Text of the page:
When balancing two narratives leads you astray

by Yaniv Reich on November 7, 2009

Last week I highlighted a recent essay in the New Yorker on Gaza. I had a number of problems with the details of the article, but despite those concerns I considered it one of the deeper analyses I had seen in a mainstream American media outlet.

What attracted me to the article? First, the lead photo is absolutely incredible and perhaps framed my reading. But I thought it noteworthy, and valuable for any readers, to hear an eloquent description of the Palestinian and Israeli narratives surrounding the conflict. It was in this sense I commented that the article seems to arouse the passions of ideologues on both sides. By providing a sincere read of both “sides” of the conflict, the article was already achieving far more than the norm in the US media.

But this balance of perspective is deeply misleading as well. As the title (“Captives: What really happened during the Israeli attacks?”) makes clear, the primary objective of the article was to assess the Israeli attacks on Gaza and to determine, in the context of allegations of war crimes, what transpired. In this context, it is inexplicable that Lawrence Wright, the author, spent such a large percentage of the article’s space discussing matters completely irrelevant to understanding Israeli’s military tactics and transgressions. For example, what in the world does Israeli bombardment of an imprisoned population in Gaza have to do with Hamas social policies and religious trends in Gaza? The answer is precisely nothing. This utter irrelevance notwithstanding, Wright spends many paragraphs talking about such social issues because they fit with Israel’s narrative about Hamas as bad guys ostensibly worthy of anything we dish out to them or the people that live with them. The reader is left with some superficial effort at “balance”, but no closer to answering the excruciatingly urgent question about what happened and who will be held accountable.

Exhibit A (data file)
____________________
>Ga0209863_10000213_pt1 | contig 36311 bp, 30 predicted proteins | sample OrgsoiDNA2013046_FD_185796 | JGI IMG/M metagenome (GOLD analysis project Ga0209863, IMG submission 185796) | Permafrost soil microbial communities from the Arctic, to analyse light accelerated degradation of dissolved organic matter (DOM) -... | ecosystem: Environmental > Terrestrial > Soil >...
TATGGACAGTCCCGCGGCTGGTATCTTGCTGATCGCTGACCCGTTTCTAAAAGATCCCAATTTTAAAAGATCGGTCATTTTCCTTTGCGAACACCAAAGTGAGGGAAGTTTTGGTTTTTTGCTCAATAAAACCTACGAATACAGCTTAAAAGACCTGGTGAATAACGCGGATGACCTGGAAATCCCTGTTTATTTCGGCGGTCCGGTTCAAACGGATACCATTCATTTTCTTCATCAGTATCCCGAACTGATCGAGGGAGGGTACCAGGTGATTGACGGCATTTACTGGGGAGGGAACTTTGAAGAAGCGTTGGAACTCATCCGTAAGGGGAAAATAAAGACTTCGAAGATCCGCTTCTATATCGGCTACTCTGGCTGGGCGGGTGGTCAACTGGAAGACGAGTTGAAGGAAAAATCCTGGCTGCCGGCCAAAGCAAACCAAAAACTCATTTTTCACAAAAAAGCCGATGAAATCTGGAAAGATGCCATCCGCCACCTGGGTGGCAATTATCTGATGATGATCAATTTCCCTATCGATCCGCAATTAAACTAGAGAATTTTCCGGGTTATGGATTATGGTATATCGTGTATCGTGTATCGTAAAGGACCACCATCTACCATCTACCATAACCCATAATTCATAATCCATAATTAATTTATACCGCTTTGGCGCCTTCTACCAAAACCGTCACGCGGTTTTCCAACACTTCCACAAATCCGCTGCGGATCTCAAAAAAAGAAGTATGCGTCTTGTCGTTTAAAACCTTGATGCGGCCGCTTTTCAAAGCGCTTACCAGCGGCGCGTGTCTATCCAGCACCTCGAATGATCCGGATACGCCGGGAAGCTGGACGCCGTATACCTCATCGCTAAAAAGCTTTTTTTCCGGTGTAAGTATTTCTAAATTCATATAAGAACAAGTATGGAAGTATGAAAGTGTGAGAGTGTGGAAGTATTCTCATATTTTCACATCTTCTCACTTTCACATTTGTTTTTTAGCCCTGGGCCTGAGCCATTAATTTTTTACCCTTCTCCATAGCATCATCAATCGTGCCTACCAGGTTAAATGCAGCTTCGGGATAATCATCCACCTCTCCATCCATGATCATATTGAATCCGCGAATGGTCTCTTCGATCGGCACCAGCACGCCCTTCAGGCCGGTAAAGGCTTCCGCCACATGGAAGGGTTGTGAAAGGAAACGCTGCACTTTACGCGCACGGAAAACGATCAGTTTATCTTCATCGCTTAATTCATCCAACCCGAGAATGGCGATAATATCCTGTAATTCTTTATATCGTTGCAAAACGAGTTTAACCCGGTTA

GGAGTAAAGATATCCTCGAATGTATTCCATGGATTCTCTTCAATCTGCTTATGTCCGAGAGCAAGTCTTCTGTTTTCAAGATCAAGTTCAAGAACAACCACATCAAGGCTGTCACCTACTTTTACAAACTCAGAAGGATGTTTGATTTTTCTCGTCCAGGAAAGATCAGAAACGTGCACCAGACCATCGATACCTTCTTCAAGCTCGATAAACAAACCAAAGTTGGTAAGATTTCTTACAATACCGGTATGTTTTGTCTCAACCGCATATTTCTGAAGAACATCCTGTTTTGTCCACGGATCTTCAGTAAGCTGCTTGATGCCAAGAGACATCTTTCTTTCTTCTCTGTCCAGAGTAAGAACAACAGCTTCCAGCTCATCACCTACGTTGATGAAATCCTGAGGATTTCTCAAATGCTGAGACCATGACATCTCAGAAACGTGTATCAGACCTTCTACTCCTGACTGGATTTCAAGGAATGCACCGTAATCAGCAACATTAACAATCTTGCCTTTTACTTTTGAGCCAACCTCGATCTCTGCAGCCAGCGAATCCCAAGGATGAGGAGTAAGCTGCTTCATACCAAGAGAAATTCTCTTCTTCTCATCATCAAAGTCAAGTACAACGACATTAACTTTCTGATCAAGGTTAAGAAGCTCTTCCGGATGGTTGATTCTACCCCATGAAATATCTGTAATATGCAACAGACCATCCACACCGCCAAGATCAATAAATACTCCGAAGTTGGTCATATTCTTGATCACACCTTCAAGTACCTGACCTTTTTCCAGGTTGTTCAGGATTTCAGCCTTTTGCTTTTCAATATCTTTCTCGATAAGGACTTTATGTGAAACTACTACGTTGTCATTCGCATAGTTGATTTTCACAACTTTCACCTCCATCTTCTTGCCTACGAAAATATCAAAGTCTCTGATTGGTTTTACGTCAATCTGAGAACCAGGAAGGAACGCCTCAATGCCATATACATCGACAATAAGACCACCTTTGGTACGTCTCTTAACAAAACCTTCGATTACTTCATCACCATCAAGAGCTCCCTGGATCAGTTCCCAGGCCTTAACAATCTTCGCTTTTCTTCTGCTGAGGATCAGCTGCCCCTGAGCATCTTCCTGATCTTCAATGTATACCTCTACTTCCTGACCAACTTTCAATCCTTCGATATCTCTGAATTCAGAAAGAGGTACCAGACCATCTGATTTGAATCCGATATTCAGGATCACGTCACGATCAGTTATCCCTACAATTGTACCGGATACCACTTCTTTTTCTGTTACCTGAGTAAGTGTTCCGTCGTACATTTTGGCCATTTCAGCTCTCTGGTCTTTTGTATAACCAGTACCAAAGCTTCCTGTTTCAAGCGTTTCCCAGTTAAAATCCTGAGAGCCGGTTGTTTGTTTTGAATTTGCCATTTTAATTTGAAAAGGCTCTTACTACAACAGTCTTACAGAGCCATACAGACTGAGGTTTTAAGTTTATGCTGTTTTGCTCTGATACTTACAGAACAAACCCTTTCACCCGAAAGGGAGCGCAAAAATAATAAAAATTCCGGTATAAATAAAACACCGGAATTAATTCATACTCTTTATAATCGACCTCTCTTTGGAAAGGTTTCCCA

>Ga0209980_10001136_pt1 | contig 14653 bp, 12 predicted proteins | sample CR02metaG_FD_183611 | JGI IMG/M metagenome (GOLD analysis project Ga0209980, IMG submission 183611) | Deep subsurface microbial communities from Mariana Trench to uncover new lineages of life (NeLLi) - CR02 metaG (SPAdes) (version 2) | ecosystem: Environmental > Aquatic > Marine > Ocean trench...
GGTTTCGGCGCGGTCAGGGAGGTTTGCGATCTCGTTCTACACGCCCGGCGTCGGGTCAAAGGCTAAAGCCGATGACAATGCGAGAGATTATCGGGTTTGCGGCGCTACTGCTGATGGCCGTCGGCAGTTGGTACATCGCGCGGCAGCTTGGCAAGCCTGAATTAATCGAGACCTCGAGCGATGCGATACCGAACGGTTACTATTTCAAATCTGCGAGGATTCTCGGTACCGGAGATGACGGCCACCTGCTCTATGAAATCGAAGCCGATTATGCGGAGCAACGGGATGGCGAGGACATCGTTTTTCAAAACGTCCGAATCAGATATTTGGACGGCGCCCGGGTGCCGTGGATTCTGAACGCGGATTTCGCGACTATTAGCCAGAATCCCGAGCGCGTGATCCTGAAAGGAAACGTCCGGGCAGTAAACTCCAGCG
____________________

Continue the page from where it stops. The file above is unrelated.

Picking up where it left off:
This point and many others is raised in an excellent new essay by Bruce Wolman on Mondoweiss. By focusing on two countervailing narratives of the attacks, Wright actually lends credibility to certain aspects of Israel’s justification for the attacks and tactics that are demonstrably false. For example:

As Shlomo Ben-Ami and others have noted, Ariel Sharon conceived of the unilateral withdrawal of the settlers and Israeli forces from Gaza as a means to avoid further peace initiatives and demands for Israeli withdrawal from the West Bank, not as a stimulus to the peace process. Wright is correct about the international community’s approval––if by “international community” he follows the US State Department meaning, i.e., any ad-hoc collection of countries expressing (either willingly or by pressure) public agreement with a United States position. The Israeli left wing did applaud, if by left-wing one includes Israelis such as Ari Shavit, Ha’aretz’s own version of Tom Friedman and one of Wright’s sources. But moderate leftists and peace negotiators such as Shlomo Ben-Ami and Yosi Beilin warned from the time of Sharon’s announcement that a unilateral, as opposed to a negotiated, withdrawal would lead to negative consequences for the peace process and quite likely an acceleration of violence. Ben-Ami in his 2006 book, Scars of War, Wounds of Peace predicted rather accurately what has happened in the aftermath.

For me, a key litmus test in truth telling on the situation in Gaza is how a report handles the takeover of the Strip by Hamas. If the narrative doesn’t refer to the Bush-Rice-Abrams backing (most likely even initiating) of Mohammed Dahlan’s Gaza coup attempt, which preceded the Hamas preemptive counter-coup, then it is seriously remiss. It is amazing to what extent the mainstream media continues to ignore David Rose’s well-sourced report on the US role in Dahlan’s power play, which appeared in Vanity Fair.

Wright does state that “Fatah refused to step aside and let Hamas govern.” He mentions the “large demonstrations by both factions in the West Bank and Gaza, along with kidnappings, gun battles, and assassinations.” And he even refers to the peace accord between Fatah and Hamas arranged by King Abdullah of Saudi Arabia. But he fails to inform that the United States opposed the Saudi accord, and subverted it by conspiring with Dahlan in his attempt to organize a putsch. Unfortunately, for the United States, Israel, Fatah and Dahlan, Hamas routed Dahlan’s forces.
[…]
By hewing to the Israeli narrative, Wright is unable to see the truth, that both sides are locked into a strategic race for deterrence against the other. “Collective punishment” applied to civilians, aka terror when the other side is employing it, is the means by which Israel seeks to maintain deterrence, and hence control, of the Palestinians. In response Hamas has attempted to establish its own deterrence vis-a-vis Israel with guerrilla actions, terror attacks, suicide bombings (a tactic which turned out to be a failure and counterproductive), and more recently, inaccurate rocket attacks.”

As I see it, the author of the New Yorker article should have either titled the article something else or actually attempted to answer the question posed by the title. By failing to make this distinction, the author has made truly answering this question and taking appropriate action, conditional on the answers, just that much more difficult.

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